A lot has happened to the Emdros sources since the latest public release, which was 1.2.0.pre242. Here is a shortlist of the most important ones:
- You can now specify “marks” on an object block or (opt) gap block. This means that you can pass arbitrary identifiers back to the layer above Emdros for each object block or (opt) gap block, like so:[Clause`yellow [Phrase`red]]. The Emdros engine doesn’t interpret these “marks”; it just passes them along in the MatchedObject.This is an enhancement of the idea of “focus”.
- A “[wrap]” block has been added (see below).
- TIGER-XML import capabilities have been added. The implementation covers most of the features of the TIGER-XML spec, but things like copora in separate files have been left out for now.
- An almost-finished “configuration wizard” for the Emdros Query Tool has been added. It doesn’t actually do any configuration yet, but the GUI is almost finished.
- A lot of regression tests were added, bringing the total of queries run up to around 300.
- Lots of small and not-so-small bugfixes.
As for the “wrap” block, it works like a grouping of block_strings. This means that you can specify, at any level in the query, that a certain string of blocks (possibly several strings of blocks with OR in between) must occur, while still being able to specify blocks to come before and/or after the wrap block. The wrap block behaves as if there is an implicit power block (..) before the first block inside the wrap block. This can be circumvented by specifying “first” on the first object block inside the wrap block.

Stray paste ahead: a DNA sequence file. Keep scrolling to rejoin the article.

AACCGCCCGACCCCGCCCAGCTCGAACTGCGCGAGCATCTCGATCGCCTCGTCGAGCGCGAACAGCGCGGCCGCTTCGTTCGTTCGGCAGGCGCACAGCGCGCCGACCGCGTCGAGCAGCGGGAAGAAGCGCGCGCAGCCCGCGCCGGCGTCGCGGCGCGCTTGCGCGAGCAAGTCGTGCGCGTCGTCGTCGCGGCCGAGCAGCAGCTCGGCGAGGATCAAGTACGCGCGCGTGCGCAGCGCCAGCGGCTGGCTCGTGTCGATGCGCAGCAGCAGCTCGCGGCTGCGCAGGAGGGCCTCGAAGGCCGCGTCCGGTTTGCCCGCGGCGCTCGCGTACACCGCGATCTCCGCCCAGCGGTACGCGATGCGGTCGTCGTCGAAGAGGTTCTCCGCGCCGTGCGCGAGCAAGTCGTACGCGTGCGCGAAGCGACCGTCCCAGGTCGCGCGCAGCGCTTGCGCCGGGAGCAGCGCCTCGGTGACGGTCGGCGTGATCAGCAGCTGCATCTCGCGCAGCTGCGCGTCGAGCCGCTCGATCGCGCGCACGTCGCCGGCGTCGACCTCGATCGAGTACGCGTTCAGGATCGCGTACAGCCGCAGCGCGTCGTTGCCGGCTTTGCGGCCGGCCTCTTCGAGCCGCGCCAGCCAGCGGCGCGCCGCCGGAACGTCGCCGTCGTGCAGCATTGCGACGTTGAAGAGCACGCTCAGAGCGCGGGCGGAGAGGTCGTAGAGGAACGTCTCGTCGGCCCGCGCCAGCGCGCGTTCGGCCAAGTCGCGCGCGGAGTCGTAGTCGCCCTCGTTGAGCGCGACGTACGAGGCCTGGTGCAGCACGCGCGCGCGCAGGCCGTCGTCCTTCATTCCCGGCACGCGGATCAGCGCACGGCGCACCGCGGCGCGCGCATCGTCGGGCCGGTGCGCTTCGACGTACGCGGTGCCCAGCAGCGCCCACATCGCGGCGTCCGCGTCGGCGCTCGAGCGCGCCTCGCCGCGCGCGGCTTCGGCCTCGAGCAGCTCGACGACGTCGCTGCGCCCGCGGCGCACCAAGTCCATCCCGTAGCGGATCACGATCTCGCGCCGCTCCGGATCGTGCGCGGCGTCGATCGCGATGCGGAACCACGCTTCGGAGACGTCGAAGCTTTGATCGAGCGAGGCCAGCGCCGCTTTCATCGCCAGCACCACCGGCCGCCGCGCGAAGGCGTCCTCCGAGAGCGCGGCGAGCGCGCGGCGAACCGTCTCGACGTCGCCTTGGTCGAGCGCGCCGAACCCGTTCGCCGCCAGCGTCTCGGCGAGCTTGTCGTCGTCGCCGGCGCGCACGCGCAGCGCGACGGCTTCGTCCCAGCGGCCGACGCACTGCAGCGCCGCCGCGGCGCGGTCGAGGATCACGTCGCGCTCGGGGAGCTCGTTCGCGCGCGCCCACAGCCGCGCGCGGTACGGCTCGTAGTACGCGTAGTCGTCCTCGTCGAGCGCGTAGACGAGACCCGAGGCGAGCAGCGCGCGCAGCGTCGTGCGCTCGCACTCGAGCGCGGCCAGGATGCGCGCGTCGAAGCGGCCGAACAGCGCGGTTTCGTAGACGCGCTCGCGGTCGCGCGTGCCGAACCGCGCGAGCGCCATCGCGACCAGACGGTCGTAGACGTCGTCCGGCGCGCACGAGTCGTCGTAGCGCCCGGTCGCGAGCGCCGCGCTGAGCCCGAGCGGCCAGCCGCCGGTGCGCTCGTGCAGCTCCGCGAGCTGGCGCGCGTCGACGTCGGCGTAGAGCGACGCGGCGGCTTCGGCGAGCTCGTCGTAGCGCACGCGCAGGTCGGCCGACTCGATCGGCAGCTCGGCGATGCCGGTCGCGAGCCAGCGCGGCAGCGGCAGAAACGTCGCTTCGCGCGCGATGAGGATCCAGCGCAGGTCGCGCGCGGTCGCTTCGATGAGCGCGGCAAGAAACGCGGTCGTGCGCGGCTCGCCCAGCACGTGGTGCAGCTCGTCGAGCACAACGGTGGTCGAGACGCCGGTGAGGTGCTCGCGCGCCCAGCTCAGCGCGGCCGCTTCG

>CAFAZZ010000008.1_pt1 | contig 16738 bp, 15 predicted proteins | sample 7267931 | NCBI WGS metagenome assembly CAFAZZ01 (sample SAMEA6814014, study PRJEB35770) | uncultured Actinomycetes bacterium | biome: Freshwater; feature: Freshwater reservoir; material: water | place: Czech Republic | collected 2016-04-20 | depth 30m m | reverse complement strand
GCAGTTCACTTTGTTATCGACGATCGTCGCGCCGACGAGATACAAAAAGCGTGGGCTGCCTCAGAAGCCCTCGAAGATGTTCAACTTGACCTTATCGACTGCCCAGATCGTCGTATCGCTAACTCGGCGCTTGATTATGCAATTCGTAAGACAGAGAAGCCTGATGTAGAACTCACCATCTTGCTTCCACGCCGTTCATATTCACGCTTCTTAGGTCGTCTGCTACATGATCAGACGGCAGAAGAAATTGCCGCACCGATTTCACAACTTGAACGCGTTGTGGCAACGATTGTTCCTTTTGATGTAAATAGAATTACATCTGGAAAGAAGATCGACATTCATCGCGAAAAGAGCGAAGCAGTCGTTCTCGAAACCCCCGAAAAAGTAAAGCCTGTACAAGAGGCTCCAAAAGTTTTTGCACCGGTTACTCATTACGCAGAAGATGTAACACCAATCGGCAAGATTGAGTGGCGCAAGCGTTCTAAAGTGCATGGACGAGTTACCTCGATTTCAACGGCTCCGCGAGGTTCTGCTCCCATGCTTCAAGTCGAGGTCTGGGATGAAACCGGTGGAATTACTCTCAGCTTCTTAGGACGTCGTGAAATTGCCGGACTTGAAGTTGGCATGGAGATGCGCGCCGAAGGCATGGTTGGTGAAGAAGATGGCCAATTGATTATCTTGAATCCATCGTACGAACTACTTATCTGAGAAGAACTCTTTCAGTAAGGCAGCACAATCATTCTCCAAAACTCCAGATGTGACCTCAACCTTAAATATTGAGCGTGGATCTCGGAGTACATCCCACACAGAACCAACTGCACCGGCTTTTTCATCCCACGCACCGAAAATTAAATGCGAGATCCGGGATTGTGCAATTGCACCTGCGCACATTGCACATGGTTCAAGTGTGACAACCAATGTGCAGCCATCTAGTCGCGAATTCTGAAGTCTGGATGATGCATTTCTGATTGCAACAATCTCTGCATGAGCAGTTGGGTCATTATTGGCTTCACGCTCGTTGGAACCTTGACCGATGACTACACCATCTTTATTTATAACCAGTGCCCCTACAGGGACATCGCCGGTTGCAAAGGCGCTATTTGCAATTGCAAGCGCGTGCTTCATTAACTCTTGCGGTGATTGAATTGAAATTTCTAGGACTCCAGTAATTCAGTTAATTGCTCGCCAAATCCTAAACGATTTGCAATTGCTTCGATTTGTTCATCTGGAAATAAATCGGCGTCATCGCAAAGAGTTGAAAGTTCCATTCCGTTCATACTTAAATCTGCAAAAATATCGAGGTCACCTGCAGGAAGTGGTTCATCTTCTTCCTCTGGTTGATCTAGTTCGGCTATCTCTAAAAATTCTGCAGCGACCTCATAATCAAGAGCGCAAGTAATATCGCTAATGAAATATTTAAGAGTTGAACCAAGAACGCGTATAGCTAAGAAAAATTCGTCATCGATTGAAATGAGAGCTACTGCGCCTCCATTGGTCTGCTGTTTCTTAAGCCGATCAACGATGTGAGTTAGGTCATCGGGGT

The wrap block is useful mostly if you want to put ORs in between strings of blocks in the middle of a string of blocks. Otherwise, if you don’t use ORs, it degenerates to the case where the wrap block wasn’t there, with the caveat that there is an implicit power block at the start (unless you specify “first”).
It isn’t quite as simple as a “grouping of block_strings”, that is, you shouldn’t think of it as mere parentheses around an OR-separated string of block_strings. The reason is that it is a full “blocks” construct that is inside, and thus there is an implicit power block at the start,as mentioned.
The wrap block doesn’t, as in Crist-Jan Doedens’ book, result in an intermediate pow_m object. Instead, the wrap block computes the straws inside of it, as if the Substrate and Universe started at whatever monad we came to with the previous block (+ 1), and extended until the end of the surrounding Substrate. If there was no surrounding previous block, then the Universe and Substrate are identical to those of the context in which the wrap block is embedded. Once the straws arising from the “blocks” inside the wrap block have been computed, they are each of them used as a basis for computing straws based on whatever came both before and after the wrap block. Thus each straw arising from the wrap block is used at the level in which the wrap block is embedded, as if the wrap block was a single block resulting in straws each with a single matched object (but really there may be more than one matched object in each straw, since the wrap block can contain arbitrary block_strings).
[Clause [Word] [wrap [Phrase][Phrase] OR [Clause first]] [Word]]
This could be translated to this query:
[Clause [Word]..[Phrase][Phrase][Word] OR [Word][Clause][Word]]
This second query would yield identical results, except that the ordering of the straws in the sheaf would be different.
Note how the Clause inside the wrap block has been anchored at the start of the wrap block with the “first” keyword, and so, in the translated query, there is no power block (..) between the first [Word] block and the [Clause] block.
I have no schedule for when this is going to be available to the general public. If you really, really want to try it, drop me a note.